Then, when the horses are too old or ill to pull the carriage, they are sent off to be killed and end up as food for dogs, people, or animals in zoos.


The horseracing industry breeds as many horses as possible to try to produce as many fast, profitable horses as possible. And the many thousands of horses bred every year who are not fast enough to race are sent to the knackery to be killed and made into food.

The horses fast enough to race spend most of their time confined, and are pumped with performance-enhancing drugs, antibiotics and anti-inflammatories. When racing they are whipped by the jockeys, and some even collapse while racing. If the collapse results in a broken limb, the horse is shot on the track.

Those who survive their racing days are eventually retired when they're no longer fast enough. And 'retirement' for a racehorse involves the same fate as those who were never fast enough to begin with: they're shot, chopped up, and made into meat.

Pitting Animals Against Each Other

The animals forced to participate in dogfighting, hog-dog rodeos and cockfighting are confined, beaten and starved to make them aggressive.

The unhappy ending for the losers of the fight is to either die in the fighting pit or be killed by being drowned, hanged, shot, burned, or electrocuted.

There is no happy ending for the animals who win the fight either. They continue to be neglected and abused until they eventually stop winning, and suffer the same fate as the animals before them who lost their fight.


Cows, bulls and horses have a strap cinched extremely tightly around their abdomen which causes them to buck wildly to try to escape the terrible pain. They are also shocked with electric prods and kicked with razor-sharp spurs in order to rile them up. This is all done so that the person riding them can seem brave and tough.

Calf roping is another typical rodeo event. It involves someone on horseback chasing a terrified baby cow who is roped around the neck and dragged about.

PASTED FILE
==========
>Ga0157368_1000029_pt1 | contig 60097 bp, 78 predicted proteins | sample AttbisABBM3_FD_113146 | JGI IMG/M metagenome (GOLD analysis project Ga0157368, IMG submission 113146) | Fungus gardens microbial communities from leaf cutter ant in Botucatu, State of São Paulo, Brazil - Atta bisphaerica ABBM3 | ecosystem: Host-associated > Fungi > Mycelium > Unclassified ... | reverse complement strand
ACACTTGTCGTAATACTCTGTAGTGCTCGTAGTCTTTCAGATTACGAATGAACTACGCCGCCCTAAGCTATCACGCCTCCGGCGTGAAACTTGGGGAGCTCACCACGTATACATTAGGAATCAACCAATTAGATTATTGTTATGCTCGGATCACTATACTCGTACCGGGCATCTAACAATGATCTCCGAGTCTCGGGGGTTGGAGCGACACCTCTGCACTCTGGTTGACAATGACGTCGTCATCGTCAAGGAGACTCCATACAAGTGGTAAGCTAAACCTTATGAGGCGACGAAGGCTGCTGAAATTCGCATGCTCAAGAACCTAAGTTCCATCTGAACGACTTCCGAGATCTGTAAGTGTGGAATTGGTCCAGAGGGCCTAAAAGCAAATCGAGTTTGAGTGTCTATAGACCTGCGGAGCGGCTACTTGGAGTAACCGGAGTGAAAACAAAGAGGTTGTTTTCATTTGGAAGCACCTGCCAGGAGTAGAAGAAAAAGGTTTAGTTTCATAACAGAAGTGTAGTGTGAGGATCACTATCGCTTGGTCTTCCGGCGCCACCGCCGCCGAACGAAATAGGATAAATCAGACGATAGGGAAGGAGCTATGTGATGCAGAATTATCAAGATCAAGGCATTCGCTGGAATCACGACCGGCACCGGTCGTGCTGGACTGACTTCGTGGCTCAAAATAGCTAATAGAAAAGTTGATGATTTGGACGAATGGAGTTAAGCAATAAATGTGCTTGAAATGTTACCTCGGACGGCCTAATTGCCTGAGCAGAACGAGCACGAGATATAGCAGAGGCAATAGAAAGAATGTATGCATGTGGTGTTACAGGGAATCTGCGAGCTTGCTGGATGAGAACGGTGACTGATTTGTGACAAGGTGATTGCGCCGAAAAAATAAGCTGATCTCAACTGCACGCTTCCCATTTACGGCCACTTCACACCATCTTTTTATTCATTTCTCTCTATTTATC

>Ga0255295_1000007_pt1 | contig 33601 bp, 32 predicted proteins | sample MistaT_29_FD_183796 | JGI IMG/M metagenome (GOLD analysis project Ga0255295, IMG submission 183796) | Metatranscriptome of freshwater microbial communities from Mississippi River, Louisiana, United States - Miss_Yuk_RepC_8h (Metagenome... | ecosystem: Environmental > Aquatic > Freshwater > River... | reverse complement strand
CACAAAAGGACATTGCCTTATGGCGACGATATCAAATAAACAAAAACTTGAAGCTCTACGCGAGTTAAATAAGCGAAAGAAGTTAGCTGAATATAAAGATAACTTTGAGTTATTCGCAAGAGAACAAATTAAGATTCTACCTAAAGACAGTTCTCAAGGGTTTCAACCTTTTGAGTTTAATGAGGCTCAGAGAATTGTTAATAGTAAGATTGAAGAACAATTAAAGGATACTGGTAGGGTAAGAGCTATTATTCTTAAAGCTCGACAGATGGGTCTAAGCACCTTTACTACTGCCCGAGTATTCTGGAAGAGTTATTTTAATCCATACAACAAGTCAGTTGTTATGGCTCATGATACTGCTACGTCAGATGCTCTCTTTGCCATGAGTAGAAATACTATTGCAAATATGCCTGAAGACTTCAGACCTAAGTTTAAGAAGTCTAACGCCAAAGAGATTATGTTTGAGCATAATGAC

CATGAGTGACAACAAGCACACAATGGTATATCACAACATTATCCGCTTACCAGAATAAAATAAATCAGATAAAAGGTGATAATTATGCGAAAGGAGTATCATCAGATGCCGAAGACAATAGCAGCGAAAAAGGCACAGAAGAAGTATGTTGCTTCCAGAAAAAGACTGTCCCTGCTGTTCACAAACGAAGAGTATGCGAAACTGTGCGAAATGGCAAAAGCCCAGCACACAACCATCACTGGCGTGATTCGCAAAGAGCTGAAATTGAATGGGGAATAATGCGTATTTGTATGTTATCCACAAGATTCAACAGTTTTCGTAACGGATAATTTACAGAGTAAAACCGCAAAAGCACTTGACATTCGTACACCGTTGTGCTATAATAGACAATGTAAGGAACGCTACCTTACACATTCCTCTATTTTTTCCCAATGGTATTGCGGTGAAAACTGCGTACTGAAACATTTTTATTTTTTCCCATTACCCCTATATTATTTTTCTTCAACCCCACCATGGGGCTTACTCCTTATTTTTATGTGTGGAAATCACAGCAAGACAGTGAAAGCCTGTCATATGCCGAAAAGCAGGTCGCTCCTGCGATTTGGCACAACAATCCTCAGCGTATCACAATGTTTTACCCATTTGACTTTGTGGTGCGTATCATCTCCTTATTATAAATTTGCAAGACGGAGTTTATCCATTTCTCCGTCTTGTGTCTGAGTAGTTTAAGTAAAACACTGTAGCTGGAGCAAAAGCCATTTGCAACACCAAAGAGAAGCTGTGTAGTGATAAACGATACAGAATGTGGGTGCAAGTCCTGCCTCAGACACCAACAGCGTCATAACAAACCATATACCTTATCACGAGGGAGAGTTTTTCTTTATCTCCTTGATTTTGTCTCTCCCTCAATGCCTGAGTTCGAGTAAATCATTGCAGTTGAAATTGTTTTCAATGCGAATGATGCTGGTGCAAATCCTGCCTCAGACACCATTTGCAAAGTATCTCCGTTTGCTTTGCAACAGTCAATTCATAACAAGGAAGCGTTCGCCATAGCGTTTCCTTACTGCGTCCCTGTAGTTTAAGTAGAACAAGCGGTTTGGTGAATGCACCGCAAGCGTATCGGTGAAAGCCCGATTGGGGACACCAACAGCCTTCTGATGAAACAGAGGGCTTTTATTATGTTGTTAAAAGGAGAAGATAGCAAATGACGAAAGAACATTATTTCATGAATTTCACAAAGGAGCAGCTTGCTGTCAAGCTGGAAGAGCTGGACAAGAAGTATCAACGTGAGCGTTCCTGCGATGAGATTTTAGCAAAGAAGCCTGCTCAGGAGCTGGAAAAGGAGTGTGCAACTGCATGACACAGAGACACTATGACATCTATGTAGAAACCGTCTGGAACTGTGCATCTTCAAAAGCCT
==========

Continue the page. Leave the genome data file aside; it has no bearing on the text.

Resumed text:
Needless to say, many animals are seriously injured and some are even killed during rodeos.


Zoos come in many forms: traditional zoos, marine parks, aquariums, travelling zoos, roadside zoos, petting zoos, drive-through wildlife parks, backyard menageries, and pseudo-sanctuaries.

There are even some 'specialty' zoos too. For example, there are bear zoos where the bears are starved so that they can supposedly 'entertain' visitors by begging for food. There are also zoos where predatory animals, such as lions, are starved so that visitors can choose and pay for a prey animal which the lions rip apart and eat while the crowd cheers.

Still, whatever form they come in and no matter the exact conditions and types of abuse the animals experience, all zoos are essentially animal prisons.

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The Excuses

The excuse all the different types of animal torture in the above list have in common is that of fun.

People enjoy the above activities and therefore support them - that's what keeps them going after all. Think about it: without paying customers, the above forms of animal abuse (and, in fact, any form of animal abuse) would cease to exist.

So the excuse of fun is really the underlying reason that all of this terrible abuse goes on. But beyond that lame excuse, there are others:

  • There are the excuses of culture and tradition. These are the excuses given for the abuse of rodeos, bullfighting, the running of the bulls, 'dancing' bears, and using animal mascots for sports teams.

  • A sense of romance and nostalgia are the excuses given for the abuse of horse-drawn carriages.

  • Extra commercial pull is the excuse given for the abuse of using wild animals in circuses, as novelty displays, and as animal 'actors'.

  • Sport is the excuse given for the abuse of greyhound racing, dog-sled racing, and horseracing.